Peer review is key for public trust of academic journals. It ensures that only rigorous research is published but also helps authors to increase the value of their manuscripts through feedback from reviewers. However, measuring the developmental value of peer review is difficult as it requires fine-grained manuscript data on various stages of the editorial process, which are rarely available. To fill this gap, we accessed complete data from Royal Society journals from 2006 to 2017, and measured manuscript changes during peer review from their initial submissions. We then estimated the effect of the number of reviewers and the evaluation of reviewers on manuscript development and their citations after publication. We found that the number of reviewers had an almost linear effect on manuscript change although with decreasing marginal effects whenever more than two reviewers were involved. This effect did not depend on the initial quality of manuscripts. We also found that changes due to reviewers tended to increase a manuscript’s probability of being cited at least once after publication. While our findings show the multiple functions of peer review for manuscript development, research with larger and more representative journal samples is needed to develop more systematic measures that reflect the complexity of peer review.

Measuring the effect of reviewers on manuscript change: A study on a sample of submissions to Royal Society journals (2006–2017) / F. Bianchi, D. García-Costa, F. Grimaldo, F. Squazzoni. - In: JOURNAL OF INFORMETRICS. - ISSN 1751-1577. - 16:3(2022 Aug). [10.1016/j.joi.2022.101316]

Measuring the effect of reviewers on manuscript change: A study on a sample of submissions to Royal Society journals (2006–2017)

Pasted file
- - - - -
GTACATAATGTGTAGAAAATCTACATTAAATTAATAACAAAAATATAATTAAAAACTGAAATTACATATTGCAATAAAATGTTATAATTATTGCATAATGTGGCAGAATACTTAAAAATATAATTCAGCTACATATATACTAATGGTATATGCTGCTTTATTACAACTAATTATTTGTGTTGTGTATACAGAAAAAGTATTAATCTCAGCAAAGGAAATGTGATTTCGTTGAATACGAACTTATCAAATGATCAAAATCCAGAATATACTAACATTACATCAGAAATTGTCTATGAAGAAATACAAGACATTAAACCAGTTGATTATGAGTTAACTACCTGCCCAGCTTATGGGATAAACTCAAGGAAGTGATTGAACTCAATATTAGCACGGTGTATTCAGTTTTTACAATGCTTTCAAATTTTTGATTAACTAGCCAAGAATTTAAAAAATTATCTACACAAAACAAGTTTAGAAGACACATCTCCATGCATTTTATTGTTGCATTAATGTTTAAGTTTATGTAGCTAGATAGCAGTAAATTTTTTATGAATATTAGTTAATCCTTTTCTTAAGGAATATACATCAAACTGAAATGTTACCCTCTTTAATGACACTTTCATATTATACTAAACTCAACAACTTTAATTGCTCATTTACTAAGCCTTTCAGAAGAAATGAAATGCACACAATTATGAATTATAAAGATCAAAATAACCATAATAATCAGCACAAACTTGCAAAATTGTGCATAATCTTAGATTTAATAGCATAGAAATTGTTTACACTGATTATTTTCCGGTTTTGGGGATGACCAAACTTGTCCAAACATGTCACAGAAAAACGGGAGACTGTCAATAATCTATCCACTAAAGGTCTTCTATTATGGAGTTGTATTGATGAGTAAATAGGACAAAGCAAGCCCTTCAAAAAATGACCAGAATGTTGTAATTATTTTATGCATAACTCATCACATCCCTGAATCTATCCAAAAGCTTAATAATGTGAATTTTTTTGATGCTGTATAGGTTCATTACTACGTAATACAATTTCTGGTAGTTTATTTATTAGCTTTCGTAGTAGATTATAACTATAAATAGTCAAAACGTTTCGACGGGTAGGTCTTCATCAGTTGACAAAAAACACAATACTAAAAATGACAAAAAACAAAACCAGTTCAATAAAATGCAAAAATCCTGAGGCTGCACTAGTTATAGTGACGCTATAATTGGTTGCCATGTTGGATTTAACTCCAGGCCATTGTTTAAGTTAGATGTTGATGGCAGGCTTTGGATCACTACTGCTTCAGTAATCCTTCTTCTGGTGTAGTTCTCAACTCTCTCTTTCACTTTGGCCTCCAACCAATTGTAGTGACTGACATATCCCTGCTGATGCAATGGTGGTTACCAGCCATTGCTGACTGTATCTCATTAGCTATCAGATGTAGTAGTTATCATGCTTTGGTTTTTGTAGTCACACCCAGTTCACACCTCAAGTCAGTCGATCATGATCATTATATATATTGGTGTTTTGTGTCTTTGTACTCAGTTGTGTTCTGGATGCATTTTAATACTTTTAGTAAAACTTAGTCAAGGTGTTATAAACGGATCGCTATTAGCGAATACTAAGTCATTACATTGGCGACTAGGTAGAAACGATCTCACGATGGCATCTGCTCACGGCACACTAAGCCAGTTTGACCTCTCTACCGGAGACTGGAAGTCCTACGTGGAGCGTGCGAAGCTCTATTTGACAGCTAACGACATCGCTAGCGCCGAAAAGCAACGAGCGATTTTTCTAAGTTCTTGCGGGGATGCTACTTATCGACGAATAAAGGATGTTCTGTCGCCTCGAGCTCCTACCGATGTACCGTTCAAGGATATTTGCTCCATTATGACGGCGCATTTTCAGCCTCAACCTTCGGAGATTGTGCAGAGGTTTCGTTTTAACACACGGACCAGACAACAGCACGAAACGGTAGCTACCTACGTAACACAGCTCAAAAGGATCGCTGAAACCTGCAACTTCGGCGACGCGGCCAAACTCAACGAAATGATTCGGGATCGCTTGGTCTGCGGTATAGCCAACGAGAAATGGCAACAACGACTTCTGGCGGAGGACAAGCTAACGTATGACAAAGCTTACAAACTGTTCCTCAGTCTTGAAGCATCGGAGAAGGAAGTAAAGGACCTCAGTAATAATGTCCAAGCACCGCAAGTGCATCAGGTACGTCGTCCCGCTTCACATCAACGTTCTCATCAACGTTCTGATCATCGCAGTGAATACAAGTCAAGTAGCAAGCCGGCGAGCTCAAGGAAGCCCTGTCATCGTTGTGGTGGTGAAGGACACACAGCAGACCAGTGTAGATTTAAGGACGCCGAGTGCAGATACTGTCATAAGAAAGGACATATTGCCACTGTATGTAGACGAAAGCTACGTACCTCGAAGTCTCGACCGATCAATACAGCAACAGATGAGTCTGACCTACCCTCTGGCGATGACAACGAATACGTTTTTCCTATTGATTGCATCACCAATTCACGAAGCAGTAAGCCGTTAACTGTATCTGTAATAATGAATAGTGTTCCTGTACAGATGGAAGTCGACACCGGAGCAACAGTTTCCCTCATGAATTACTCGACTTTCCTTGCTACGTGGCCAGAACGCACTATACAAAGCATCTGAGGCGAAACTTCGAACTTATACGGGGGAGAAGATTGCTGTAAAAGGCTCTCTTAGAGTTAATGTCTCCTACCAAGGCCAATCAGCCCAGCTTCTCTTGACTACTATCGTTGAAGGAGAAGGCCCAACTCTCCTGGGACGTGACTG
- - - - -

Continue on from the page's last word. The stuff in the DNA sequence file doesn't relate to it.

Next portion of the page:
F. Bianchi
Primo
;
F. Squazzoni
Ultimo
2022

Abstract

Peer review is key for public trust of academic journals. It ensures that only rigorous research is published but also helps authors to increase the value of their manuscripts through feedback from reviewers. However, measuring the developmental value of peer review is difficult as it requires fine-grained manuscript data on various stages of the editorial process, which are rarely available. To fill this gap, we accessed complete data from Royal Society journals from 2006 to 2017, and measured manuscript changes during peer review from their initial submissions. We then estimated the effect of the number of reviewers and the evaluation of reviewers on manuscript development and their citations after publication. We found that the number of reviewers had an almost linear effect on manuscript change although with decreasing marginal effects whenever more than two reviewers were involved. This effect did not depend on the initial quality of manuscripts. We also found that changes due to reviewers tended to increase a manuscript’s probability of being cited at least once after publication. While our findings show the multiple functions of peer review for manuscript development, research with larger and more representative journal samples is needed to develop more systematic measures that reflect the complexity of peer review.
Peer review; Journals; Manuscripts; Reviewers; Manuscript changes
Settore SPS/07 - Sociologia Generale
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Utilizza questo identificativo per citare o creare un link a questo documento: https://hdl.handle.net/2434/935407
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